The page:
Finding Individual Native American Information

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Native American Research


This article is part of a series.

Overview of Native American Research
Finding Native American Tribe-specific Information
Finding Individual Native American Information
Records Relating to Native American Research in Oklahoma
The Commission to the Five Tribes
Indian Census Rolls, 1885-1940
Muskogee Area Office
Anadarko Area Office
Florida Superintendency
Select List of Native American Tribes
List of Useful Native American Research Resources
Topics

This article originally appeared in "Native American Research" by Curt B. Witcher, MLS, FUGA, FIGS, and George J. Nixon in The Source: A Guidebook to American Genealogy

Overview

As you continue Native American genealogical research, working from general Native American materials and documents into more tribe-specific accounts and information, focus increasingly on obtaining individual (person-specific) details. As with other stages in the research process, there are a number of records at this level that are useful to genealogists. One example is the applications by individuals who appear on the Eastern Cherokee Roll of 1909, such as that of Will Rogers (figure 19-4). Annual Indian census lists are another example. They became required in 1884. These census records are contained on several hundred rolls of National Archives microfilm. Transitional census records, which indicate both Native American and English names, are most useful. Be careful in the use of the census materials, however: being listed in the census does not mean that a person was of the particular tribe; there were many mixed-tribe marriages. Only persons on enrollment lists are actually considered tribal members, or enrolled members.

Enrollment records are often called the “official census records” for any given tribe or nation. Typically, they contain the name of the Indian tribe and date of validity, roll number, name (including given name, birth name, and married names), sex, date of death (if applicable), probate number (if applicable), blood degree (degree of Native American blood), names of both parents, and blood degree of parents. If a person or family was denied enrollment, a suit was often filed in court. Significant data may be available in court proceedings of the federal district courts.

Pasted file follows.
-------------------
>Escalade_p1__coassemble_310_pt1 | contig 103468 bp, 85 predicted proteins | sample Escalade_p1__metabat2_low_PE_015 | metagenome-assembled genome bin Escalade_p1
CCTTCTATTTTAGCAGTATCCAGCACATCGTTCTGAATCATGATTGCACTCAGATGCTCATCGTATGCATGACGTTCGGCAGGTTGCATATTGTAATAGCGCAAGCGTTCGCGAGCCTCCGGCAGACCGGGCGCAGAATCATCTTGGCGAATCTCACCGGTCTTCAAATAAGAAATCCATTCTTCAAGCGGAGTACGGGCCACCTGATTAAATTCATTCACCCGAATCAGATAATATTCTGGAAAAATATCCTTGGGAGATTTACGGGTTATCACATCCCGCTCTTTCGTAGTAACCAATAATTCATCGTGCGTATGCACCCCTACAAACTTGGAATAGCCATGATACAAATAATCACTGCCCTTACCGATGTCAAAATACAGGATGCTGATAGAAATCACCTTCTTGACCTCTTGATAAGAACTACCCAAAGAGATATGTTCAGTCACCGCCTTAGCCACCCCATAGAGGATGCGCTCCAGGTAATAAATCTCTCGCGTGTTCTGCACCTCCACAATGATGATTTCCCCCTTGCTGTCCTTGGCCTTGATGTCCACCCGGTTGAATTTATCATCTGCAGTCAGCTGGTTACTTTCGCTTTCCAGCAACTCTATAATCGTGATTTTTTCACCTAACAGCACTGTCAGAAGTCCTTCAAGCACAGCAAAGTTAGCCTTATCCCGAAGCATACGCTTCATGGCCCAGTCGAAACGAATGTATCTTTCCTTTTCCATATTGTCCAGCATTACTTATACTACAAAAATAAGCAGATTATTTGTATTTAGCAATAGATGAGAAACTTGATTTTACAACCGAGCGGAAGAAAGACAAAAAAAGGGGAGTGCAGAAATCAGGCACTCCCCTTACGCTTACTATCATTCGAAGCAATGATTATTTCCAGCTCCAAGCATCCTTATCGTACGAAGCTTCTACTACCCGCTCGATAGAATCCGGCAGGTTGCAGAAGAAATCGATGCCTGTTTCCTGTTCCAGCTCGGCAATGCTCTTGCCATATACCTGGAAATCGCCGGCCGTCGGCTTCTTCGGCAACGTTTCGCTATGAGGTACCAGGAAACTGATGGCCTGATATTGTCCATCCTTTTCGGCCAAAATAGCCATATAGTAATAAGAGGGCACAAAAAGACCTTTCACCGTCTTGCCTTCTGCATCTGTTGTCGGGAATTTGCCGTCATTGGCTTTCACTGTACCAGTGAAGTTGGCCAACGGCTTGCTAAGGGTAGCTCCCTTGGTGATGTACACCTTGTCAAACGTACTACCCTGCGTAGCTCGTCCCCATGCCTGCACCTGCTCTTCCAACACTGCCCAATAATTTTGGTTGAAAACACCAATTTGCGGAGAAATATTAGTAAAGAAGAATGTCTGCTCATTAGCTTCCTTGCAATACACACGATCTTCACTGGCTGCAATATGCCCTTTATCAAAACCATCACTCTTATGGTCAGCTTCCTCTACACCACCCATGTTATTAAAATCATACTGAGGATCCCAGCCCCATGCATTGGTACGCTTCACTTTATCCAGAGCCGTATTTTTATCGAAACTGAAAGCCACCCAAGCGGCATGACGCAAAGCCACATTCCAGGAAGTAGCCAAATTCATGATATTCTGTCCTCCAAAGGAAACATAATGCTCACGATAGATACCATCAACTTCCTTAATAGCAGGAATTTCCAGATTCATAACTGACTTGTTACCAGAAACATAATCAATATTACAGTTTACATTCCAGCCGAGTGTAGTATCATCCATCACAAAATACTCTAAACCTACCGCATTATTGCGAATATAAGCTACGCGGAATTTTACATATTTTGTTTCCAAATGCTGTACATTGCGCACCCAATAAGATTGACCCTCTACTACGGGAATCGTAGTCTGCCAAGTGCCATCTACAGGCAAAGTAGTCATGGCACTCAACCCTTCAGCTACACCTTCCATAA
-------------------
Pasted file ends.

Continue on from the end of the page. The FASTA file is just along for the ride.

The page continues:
Allotment records detail the allotment of land parcels among adult Native Americans who were of at least one-half Native American blood. They are often referred to as “heirship records” because ownership of the land would pass to the allottee’s heirs upon death. Will and probate cases carry extra importance for the Native American researcher when they relate to allotted land. Normally, probate material is found in local courthouses. However, when allotted lands on reservation tracts are involved, federal records need to be consulted. Still other property records available for the Native American researcher are land claims. The land-claims system enabled native tribes to file claims against the government for monies owed them for lands taken and not adequately paid for during treaty eras.

Many significant census and enrollment lists are being reprinted in indexed or transcribed form, making the information more widely accessible for today’s researchers. A Complete Roll of All Choctaw Claimants and Their Heirs Existing Under the Treaties Between the United States and the Choctaw Nation provides a complete alphabetical list, including aliases and English names (where known).[1] Bob Blankenship’s series Cherokee Roots lists the names from nearly a dozen official lists.[2] These types of publications contribute significantly to the accessibility of Native American historical and genealogical data and should be sought by the family historian.

A number of other works published as monographs contribute substantially to the body of data available to researchers seeking individual-specific records. A more contemporary example, Toni Jollay Prevost’s The Delaware & Shawnee Admitted to Cherokee Citizenship and the Related Wyandotte & Moravian Delaware, provides many lists, including signers of treaties, property owners, children enrolled in mission schools, and partial citizenship lists.[3] Divided into fourteen sections, it provides many names, dates, and places to assist directly in developing ancestor charts and ancestral proof.

A number of Indian schools were operated as part of the process of attempting to assimilate Native Americans. Records of these schools, which had agricultural, industrial, or missionary focuses, may provide the researcher with plentiful details about a potential ancestor, including such facts as tribal affiliation, degree of Native American blood, names of parents, home address, dates of arrival and departure, attendance records, health cards, and letters to parents and social workers.